What will happen to the price of food under a no-deal Brexit? It’s a question that, four-and-a-half years since the referendum, has finally broken out into the public zeitgeist. The answer? No one can be sure given the complexity of price factors, though 5%-10% appears to be the emerging consensus.

Much will depend on whether supermarkets or suppliers end up shouldering the burden of Brexit-related costs such as tariffs. And so far, that is still very much under debate.

The Grocer revealed today The Co-op had sent a letter to its suppliers warning it won’t pay for any cost increases on promotional activity for the first three months of 2021 in a no-deal scenario. It claims these deals are already “locked and loaded” and keeping prices down will be “impossible” unless suppliers agree to bear the brunt.

That might be good news for Co-op customers but it’s scant consultation for suppliers facing the potential of hefty tariffs - little wonder the move was branded as “outrageous” by the FDF today.

Tesco, meanwhile, has taken what appears to be a more conciliatory course, with a letter to suppliers from chief product officer Ashwin Prasad promising it will take a “collaborative approach”. Although Tesco’s track record suggests these negotiations might not exactly be all full of the joys of Christmas either.

The Co-op and Tesco’s interventions follow a similar letter from Spar to its suppliers, warning it will not accept any price hikes in the event of a hard Brexit without valid justification to support it.

It suggests major retailers are keen to get suppliers to absorb at least some of the extra costs, rather than making major price hikes at the tills. But there is still no real consensus between the two parties. Which could be why Tesco chairman John Allan estimated last week that prices would rise by 3%-5% under a no-deal Brexit, while FDF CEO Ian Wright insisted it will be more like 5%-15%.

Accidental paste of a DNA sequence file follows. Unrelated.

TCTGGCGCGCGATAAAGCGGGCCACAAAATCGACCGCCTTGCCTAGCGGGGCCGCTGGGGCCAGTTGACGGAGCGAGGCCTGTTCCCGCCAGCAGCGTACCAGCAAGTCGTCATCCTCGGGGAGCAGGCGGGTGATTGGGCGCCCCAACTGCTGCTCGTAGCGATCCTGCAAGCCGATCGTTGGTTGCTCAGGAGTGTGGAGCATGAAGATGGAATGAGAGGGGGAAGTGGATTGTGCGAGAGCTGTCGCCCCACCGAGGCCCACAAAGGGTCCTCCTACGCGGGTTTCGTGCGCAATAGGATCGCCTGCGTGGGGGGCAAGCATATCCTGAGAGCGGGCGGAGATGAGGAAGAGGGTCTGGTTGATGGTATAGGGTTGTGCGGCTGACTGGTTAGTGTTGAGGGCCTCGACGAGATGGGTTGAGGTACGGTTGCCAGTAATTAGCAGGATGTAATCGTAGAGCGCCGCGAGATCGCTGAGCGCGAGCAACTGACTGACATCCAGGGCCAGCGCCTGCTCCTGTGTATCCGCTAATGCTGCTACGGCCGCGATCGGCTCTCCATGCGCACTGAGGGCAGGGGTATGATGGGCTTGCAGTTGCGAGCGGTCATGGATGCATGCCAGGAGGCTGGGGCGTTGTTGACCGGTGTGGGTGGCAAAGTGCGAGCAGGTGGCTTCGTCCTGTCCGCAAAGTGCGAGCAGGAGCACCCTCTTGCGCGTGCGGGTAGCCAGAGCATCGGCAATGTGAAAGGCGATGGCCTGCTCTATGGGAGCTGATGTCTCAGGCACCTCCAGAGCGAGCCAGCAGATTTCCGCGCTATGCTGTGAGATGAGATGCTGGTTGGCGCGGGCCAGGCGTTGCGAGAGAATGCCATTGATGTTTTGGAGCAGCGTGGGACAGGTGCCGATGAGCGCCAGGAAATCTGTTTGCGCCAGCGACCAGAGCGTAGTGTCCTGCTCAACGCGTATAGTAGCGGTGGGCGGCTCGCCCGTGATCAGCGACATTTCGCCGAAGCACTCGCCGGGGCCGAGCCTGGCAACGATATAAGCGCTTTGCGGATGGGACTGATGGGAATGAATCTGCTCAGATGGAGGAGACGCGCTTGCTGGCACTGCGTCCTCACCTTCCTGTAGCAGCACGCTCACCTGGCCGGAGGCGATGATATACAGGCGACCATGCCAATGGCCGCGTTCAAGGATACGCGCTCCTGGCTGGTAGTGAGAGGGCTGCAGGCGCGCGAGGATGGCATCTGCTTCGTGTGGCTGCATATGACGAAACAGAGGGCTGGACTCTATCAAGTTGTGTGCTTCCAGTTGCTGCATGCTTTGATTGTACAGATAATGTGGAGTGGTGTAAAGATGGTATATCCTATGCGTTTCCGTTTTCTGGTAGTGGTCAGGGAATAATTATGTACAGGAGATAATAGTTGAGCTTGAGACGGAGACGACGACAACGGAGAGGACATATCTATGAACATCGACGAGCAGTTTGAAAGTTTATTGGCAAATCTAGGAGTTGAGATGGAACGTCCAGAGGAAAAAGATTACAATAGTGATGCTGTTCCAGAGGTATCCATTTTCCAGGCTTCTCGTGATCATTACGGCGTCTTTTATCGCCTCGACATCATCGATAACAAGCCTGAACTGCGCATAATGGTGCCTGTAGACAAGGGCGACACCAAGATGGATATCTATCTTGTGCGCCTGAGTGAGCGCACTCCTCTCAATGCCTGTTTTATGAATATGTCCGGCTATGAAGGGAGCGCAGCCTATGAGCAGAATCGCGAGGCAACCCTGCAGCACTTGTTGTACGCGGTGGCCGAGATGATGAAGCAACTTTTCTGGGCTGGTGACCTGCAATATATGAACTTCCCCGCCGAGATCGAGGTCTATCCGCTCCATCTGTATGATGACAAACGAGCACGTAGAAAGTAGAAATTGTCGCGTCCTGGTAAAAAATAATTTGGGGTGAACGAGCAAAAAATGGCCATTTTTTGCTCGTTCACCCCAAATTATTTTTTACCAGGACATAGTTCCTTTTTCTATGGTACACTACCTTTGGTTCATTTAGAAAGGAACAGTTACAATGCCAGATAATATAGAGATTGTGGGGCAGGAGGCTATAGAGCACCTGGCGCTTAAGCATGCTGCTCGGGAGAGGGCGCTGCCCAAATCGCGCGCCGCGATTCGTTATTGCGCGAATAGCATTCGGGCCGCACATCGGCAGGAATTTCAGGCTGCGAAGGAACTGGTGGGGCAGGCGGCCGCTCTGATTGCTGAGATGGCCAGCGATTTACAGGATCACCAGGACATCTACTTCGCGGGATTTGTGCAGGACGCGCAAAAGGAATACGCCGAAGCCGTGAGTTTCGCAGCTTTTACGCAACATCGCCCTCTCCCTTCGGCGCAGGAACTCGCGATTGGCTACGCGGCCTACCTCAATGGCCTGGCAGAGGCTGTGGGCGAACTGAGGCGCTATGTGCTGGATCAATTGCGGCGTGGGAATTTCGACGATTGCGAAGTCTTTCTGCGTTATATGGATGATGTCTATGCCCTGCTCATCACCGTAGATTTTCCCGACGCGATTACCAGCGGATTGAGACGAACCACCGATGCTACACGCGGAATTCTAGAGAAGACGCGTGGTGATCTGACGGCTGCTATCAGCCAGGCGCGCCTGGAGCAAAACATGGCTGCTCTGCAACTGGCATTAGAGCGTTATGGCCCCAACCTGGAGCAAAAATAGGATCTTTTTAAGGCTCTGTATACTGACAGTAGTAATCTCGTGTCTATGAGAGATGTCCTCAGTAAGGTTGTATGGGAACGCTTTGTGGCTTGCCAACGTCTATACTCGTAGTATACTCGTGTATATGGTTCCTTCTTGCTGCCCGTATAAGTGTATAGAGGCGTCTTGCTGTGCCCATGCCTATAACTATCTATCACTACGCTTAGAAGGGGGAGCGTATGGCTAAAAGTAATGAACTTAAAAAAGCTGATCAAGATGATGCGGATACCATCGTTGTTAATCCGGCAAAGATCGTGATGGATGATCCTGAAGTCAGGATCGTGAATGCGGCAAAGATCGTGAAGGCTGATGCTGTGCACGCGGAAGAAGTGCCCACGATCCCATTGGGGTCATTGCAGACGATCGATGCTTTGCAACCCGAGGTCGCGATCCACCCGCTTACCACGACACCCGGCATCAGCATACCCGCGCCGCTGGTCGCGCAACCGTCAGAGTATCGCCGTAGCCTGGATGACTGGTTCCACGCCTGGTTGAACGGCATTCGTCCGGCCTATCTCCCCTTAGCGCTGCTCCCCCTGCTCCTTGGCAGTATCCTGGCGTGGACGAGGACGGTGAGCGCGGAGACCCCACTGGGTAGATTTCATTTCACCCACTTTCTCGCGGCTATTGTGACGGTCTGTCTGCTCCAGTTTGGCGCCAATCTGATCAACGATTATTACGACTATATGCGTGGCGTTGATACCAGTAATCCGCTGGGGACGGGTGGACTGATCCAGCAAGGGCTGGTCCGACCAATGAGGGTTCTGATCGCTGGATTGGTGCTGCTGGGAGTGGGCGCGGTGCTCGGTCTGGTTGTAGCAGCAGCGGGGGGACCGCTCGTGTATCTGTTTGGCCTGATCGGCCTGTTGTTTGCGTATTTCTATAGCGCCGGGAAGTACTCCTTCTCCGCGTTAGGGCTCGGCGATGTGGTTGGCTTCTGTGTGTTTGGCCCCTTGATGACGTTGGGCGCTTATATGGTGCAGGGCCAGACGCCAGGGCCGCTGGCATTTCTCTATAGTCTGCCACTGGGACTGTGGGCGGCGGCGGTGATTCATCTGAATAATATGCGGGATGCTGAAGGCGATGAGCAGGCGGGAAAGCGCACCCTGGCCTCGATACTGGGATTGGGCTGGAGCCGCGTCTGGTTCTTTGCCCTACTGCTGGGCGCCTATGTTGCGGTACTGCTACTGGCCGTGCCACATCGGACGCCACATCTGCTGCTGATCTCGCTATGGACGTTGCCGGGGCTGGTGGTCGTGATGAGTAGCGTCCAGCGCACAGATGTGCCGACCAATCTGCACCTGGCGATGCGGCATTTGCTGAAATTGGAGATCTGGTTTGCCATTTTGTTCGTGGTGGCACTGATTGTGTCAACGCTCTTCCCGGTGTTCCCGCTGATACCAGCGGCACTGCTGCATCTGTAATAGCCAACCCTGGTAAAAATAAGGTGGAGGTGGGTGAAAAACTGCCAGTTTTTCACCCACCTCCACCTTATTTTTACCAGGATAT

What is certain is that should a no-deal come to pass, there will be some fairly brutal negotiations going on behind closed doors.

The big manufacturers will of course make their weight felt to push the costs through to supermarkets, but for the smaller firms, the power imbalance could leave them floundering. Many do not have the financial muscle to push back on supermarket demands, while others will be locked into multi-year contracts with no contractual clause for renegotiation.

Still, it’s unlikely even small suppliers will be squeezed to the point of collapse. The supermarkets are unlikely to force a small olive oil brand, for example, to bear the full whack of roughly 30% tariffs if it means it goes out of business.

So, while it’s still unclear by how much, it’s almost inevitable supermarket food prices will rise in a no-deal scenario. And that’s set to hit those who can least afford it the hardest.

Customers spend between 7%-14% of their income on food, depending on their income, according to the ONS, and it will likely be those at the lower end of the spectrum who are most squeezed. Take a single parent, for example, earning the national living wage of £9.50 – worth about £15k a year after tax. They are already paying about £2,000 per year on food, meaning a 10% price rise would set them back another £200.

Hopefully the progress made in talks this week will end up with a deal that means the worst of the tariffs will be avoided. But Brexit means extra costs, regardless of the deal Boris Johnson brings back. That burden has to fall somewhere –  we all await to see where.